Trying to extract something useful from a table which some numb-bloody-nuts had pied the column headers on, I push back in my wheelie-chair and decide to take a break… Break, break, break, On thy cold grey stones, O sea And I would that my tongue could utter The thoughts that arise in me..
Holy Shit. I was eleven years old when my fourth-form primary teacher read that to the class. Thank you, Mr.Lillington.
Why has it never left me, despite not being referenced for decades?
Skipping down the back stairs, I remember that my son has done something like that, this morning on Facebook, with the first line of a poem by Sara Teasdale “There will come soft rains”
Then he appears to have lost the rest of it, to come back with
There will come soft rains and the smell of the ground,
And swallows circling with their shimmering sound;
And frogs in the pools, singing at night,
And wild plum trees in tremulous white,
Robins will wear their feathery fire,
Whistling their whims on a low fence-wire;
And not one will know of the war, not one
Will care at last when it is done.
Not one would mind, neither bird nor tree,
If mankind perished utterly;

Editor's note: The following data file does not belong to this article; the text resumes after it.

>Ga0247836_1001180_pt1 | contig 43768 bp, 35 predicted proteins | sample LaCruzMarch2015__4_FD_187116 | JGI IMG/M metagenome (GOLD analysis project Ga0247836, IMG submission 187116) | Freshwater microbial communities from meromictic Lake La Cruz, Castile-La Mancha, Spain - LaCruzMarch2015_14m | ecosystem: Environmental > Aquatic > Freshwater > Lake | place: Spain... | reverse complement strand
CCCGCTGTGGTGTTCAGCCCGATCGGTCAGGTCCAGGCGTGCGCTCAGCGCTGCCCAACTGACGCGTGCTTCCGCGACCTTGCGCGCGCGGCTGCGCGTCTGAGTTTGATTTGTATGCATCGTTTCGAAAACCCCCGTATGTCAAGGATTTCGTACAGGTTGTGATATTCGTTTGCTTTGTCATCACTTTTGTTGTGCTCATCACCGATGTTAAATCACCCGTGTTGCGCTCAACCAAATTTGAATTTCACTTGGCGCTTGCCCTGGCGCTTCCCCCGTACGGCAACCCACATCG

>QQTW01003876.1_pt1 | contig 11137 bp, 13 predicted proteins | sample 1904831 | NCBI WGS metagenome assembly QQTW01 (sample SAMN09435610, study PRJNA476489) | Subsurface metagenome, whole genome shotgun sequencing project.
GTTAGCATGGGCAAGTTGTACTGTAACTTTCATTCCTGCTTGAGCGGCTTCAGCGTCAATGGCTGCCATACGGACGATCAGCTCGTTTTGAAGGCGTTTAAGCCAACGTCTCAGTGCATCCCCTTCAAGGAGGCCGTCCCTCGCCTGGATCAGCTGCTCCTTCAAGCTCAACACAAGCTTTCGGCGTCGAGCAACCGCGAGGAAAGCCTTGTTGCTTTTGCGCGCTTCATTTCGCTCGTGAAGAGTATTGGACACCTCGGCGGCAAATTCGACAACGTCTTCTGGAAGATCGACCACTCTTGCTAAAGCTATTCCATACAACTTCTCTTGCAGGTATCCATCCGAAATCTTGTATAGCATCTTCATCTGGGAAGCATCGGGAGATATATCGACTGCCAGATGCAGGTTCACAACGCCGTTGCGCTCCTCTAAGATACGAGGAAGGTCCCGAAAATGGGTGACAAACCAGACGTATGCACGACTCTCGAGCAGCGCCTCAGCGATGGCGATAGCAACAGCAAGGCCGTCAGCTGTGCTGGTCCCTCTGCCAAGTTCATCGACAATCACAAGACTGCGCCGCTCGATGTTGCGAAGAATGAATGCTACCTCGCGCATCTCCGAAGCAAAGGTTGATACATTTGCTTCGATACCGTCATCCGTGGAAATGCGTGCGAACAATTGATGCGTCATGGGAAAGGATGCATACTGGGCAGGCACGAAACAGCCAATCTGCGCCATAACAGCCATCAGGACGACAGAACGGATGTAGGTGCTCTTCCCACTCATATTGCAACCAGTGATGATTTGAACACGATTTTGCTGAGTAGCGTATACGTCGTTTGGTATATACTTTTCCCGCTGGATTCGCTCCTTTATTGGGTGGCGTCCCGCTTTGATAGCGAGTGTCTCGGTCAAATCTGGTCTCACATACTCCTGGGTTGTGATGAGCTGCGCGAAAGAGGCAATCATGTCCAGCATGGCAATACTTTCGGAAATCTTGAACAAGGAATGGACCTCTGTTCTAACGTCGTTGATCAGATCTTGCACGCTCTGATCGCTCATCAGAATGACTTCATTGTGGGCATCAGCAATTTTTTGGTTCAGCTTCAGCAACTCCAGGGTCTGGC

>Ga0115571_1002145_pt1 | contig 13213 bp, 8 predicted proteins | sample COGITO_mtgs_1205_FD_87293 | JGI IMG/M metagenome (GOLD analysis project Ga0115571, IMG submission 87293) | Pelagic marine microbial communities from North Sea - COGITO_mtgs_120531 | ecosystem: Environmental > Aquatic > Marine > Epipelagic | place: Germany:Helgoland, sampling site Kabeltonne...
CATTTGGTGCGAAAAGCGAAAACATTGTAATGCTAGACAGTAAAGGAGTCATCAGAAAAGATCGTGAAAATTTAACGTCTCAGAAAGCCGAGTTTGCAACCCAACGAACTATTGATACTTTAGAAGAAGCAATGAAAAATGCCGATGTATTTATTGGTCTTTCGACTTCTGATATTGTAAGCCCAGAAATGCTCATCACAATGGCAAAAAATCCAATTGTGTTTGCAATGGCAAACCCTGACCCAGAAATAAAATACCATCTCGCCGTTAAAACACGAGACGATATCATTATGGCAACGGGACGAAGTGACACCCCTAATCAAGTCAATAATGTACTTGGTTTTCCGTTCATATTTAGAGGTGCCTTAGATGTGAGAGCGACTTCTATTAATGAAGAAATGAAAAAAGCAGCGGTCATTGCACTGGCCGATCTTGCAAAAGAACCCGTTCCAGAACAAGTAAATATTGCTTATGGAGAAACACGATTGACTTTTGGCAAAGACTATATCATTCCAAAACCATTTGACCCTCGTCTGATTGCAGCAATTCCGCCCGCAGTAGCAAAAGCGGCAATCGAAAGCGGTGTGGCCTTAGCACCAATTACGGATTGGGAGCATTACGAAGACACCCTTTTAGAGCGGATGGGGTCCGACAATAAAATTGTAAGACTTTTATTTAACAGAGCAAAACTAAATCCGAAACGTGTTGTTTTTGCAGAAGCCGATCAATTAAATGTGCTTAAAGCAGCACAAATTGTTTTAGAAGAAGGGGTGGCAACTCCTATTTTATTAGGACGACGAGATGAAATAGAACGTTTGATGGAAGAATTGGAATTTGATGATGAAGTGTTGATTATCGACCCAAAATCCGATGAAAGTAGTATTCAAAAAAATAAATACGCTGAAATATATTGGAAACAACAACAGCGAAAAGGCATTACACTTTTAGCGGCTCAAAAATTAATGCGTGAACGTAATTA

And Spring herself, when she woke at dawn,
Would scarcely know that we were gone.
Entirely appropriate to the subject he was referencing and very beautiful, too. Often these days we think of poetry as some kind of lyric to be set to Swedish Death Metal or Dark NeoFolk. But poetry, although apparently accessible to far fewer people than pop songs, has a staying power in the soul and a poignancy of its own. As if, perhaps, the very act of pulling words into beauty without a soundtrack was all the more the work of spirit’s genius. And the rest of that poem I recalled this morning? Here it is:
Break, break, break,On thy cold gray stones, O Sea!
And I would that my tongue could utter
The thoughts that arise in me.
O, well for the fisherman’s boy,
That he shouts with his sister at play!
O, well for the sailor lad,
That he sings in his boat on the bay!
And the stately ships go on
To their haven under the hill;
But O for the touch of a vanished hand,
And the sound of a voice that is still!
Break, break, break,
At the foot of thy crags, O Sea!
But the tender grace of a day that is dead
Will never come back to me.